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Author Topic: Why didn't pandemic flu kill my relatives?  (Read 3727 times)

James Creamer

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Why didn't pandemic flu kill my relatives?
« on: 31/05/2008 10:44:59 »
James Creamer  asked the Naked Scientists:

I love your podcast!  I'm one of those OCD Fans that has listened to the entire back library.   
   
Something caught my ear the other day, you listed off the years of known flu pandemics.   I'm a genealogogist and checked those years against deaths in my family and managed to find not one death during those years.   Does this mean that my ancestors were very lucky, or possibly does it indicate some sort of flu resistance? 
   
Thanks for your time,
   
  James Edward Creamer
  Albuquerque NM, USA

What do you think?
« Last Edit: 09/08/2008 13:33:49 by chris »


 

Offline chris

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Why didn't pandemic flu kill my relatives?
« Reply #1 on: 09/08/2008 13:43:52 »
It could mean either James!

Throughout history we have been selecting genes on the basis of the resistance that they give us against different pathogens. The best described and most famous example is the discovery of people with a mutation in a gene called CCR5.

This encodes a cell surface chemokine receptor which is used by HIV to gain entry to white blood cells. When HIV began to bite in the homosexual population in the US cases began to emerge of people who had lost several partners to HIV but had not themselves succumbed to the disease or even been infected, despite almost certainly coming into contact with the virus regularly.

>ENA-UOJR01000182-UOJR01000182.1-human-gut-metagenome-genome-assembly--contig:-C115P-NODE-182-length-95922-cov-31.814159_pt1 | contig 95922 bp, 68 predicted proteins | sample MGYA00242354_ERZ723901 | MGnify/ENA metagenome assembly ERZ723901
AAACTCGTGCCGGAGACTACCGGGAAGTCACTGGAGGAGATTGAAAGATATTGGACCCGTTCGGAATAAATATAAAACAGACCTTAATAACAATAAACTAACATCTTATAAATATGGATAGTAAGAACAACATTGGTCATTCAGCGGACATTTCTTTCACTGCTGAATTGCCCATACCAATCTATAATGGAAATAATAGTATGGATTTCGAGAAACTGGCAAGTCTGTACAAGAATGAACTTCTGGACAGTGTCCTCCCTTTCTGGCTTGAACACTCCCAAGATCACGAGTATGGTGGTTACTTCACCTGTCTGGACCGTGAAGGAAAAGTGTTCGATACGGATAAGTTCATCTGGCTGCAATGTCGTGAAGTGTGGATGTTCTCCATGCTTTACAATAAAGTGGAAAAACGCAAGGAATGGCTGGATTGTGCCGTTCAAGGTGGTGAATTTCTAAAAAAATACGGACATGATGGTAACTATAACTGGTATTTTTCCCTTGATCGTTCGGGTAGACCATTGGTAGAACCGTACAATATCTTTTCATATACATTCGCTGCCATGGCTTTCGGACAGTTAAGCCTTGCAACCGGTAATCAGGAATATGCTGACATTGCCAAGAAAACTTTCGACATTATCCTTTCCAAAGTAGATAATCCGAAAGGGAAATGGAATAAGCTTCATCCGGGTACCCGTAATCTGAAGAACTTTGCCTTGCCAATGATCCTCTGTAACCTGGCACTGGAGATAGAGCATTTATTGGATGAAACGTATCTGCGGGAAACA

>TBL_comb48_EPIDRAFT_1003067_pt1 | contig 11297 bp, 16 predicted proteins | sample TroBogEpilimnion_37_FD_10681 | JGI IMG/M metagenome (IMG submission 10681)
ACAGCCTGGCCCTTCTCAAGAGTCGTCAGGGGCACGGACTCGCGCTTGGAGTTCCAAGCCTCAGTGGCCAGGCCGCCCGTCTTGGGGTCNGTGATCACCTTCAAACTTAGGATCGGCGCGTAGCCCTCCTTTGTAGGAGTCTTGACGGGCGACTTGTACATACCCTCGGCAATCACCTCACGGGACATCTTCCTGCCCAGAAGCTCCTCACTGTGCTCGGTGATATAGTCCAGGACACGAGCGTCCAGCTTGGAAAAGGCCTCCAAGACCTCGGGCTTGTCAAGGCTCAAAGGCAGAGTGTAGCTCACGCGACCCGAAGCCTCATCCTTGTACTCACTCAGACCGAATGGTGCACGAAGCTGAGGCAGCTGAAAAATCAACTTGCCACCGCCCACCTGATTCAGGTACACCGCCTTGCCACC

A careful study of these cases revealed that their CCR5 gene had a piece missing; this deletion was called CCR5-delta32. It provides carriers with resistance to HIV infection but does not in itself seem to adversely affect immune function.

Intriguingly, it's also much more common in the European population (i.e. communities who subsequently peopled countries like the US and Canada) than in Africans. This suggests that some sort of selective pressure has enriched this gene variant in the European population.

One theory is that the Black Death, which had been ascribed to bubonic plague bacteria - Yersinia pestis, was actually some sort of virulent haemorrhagic viral infection; some scientists think that CCR5-delta 32 might have had the same sort of protective effect against this earlier viral assault in the middle ages, which wiped out one third of Europe's population, thus accounting for the common presence of this gene now.

The same may be true for flu, but as yet we don't know enough about pandemics of influenza to accurately pinpoint who's at risk. That said, scientists are now beginning to look at DNA samples from patients who died of H1N1 to see if there are any genes that crop up more often than they do in the general population. If these genes do exist, perhaps your family doesn't possess them!

Chris
 

Offline backgroundwhitenoise

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Why didn't pandemic flu kill my relatives?
« Reply #2 on: 21/09/2008 21:33:39 »
I have a question with that then. If say the immunities for certain bacteria and viruses (like the bubonic plague) are in fact mutations in the genetic structure, and can be passed down from parent to child, then wouldn't we see large populations of people in certain countries who had survived, rather than the general death of a lot of people everywhere?
 

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Why didn't pandemic flu kill my relatives?
« Reply #2 on: 21/09/2008 21:33:39 »

 

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